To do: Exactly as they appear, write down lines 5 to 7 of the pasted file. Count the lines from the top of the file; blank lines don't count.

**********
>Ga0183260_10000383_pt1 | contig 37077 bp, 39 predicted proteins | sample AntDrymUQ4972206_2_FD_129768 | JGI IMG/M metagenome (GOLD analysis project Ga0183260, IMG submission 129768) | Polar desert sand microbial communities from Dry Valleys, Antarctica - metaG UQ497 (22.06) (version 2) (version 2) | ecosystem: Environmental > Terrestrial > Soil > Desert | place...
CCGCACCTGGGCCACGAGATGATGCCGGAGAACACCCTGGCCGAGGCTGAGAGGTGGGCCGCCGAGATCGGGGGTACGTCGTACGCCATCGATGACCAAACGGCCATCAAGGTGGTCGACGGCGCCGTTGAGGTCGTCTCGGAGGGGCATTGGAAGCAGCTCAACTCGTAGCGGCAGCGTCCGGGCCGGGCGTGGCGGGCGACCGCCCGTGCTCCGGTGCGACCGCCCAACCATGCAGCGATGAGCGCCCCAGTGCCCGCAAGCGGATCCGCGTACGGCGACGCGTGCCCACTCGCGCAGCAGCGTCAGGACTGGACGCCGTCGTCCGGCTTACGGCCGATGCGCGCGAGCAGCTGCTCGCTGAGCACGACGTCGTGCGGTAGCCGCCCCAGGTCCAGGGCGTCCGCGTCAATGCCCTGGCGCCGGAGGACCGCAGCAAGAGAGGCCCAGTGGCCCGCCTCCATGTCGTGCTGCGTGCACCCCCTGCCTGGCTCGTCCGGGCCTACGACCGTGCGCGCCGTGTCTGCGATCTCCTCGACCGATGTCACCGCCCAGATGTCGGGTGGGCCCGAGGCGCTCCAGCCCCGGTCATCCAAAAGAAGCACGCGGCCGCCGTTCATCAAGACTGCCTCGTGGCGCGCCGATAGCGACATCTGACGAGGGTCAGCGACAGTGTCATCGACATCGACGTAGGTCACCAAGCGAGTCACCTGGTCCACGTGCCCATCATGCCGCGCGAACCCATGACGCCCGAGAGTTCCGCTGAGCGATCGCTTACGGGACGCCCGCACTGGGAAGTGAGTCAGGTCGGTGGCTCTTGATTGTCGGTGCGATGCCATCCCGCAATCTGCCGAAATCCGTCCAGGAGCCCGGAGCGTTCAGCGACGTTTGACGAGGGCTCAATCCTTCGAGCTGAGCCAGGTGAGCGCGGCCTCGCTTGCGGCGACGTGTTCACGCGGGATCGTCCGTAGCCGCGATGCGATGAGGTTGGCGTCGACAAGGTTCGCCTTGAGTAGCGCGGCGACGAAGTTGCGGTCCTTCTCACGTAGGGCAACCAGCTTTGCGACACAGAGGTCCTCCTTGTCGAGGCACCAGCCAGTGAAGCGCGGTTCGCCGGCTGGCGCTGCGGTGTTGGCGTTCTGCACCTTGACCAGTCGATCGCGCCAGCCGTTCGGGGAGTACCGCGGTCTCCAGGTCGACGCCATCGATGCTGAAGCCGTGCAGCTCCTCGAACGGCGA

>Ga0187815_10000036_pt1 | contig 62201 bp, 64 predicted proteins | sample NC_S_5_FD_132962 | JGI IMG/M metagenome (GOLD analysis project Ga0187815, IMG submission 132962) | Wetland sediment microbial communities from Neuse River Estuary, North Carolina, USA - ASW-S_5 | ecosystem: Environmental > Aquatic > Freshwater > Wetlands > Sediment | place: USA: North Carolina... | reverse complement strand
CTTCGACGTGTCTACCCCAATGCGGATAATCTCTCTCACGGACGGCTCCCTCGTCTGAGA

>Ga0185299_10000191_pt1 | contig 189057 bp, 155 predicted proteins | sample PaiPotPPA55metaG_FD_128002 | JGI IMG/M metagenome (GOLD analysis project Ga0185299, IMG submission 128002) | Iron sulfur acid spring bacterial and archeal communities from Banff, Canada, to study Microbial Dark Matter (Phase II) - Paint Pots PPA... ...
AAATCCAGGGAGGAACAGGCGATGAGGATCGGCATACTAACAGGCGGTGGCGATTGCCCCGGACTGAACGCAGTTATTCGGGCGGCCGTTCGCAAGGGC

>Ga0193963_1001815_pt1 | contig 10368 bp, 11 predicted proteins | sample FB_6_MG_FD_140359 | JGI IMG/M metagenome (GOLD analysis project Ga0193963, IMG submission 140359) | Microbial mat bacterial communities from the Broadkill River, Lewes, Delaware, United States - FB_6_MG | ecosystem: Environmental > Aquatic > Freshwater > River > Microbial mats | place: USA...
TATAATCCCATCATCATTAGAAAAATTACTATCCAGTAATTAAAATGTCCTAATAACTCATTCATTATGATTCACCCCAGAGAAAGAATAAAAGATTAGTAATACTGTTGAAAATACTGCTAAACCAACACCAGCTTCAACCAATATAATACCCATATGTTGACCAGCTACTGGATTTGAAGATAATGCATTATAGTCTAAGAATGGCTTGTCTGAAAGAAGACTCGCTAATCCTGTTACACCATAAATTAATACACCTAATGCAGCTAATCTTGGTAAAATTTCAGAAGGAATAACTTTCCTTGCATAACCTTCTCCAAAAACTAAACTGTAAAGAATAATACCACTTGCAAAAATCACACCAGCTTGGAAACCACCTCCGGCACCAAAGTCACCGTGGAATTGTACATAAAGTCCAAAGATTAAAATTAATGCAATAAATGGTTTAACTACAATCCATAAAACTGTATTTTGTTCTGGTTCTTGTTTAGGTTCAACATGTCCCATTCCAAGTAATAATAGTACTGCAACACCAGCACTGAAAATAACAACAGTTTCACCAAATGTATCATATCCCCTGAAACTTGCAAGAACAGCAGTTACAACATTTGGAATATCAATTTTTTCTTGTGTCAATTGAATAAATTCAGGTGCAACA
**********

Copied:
>Ga0185299_10000191_pt1 | contig 189057 bp, 155 predicted proteins | sample PaiPotPPA55metaG_FD_128002 | JGI IMG/M metagenome (GOLD analysis project Ga0185299, IMG submission 128002) | Iron sulfur acid spring bacterial and archeal communities from Banff, Canada, to study Microbial Dark Matter (Phase II) - Paint Pots PPA... ...
AAATCCAGGGAGGAACAGGCGATGAGGATCGGCATACTAACAGGCGGTGGCGATTGCCCCGGACTGAACGCAGTTATTCGGGCGGCCGTTCGCAAGGGC

>Ga0193963_1001815_pt1 | contig 10368 bp, 11 predicted proteins | sample FB_6_MG_FD_140359 | JGI IMG/M metagenome (GOLD analysis project Ga0193963, IMG submission 140359) | Microbial mat bacterial communities from the Broadkill River, Lewes, Delaware, United States - FB_6_MG | ecosystem: Environmental > Aquatic > Freshwater > River > Microbial mats | place: USA...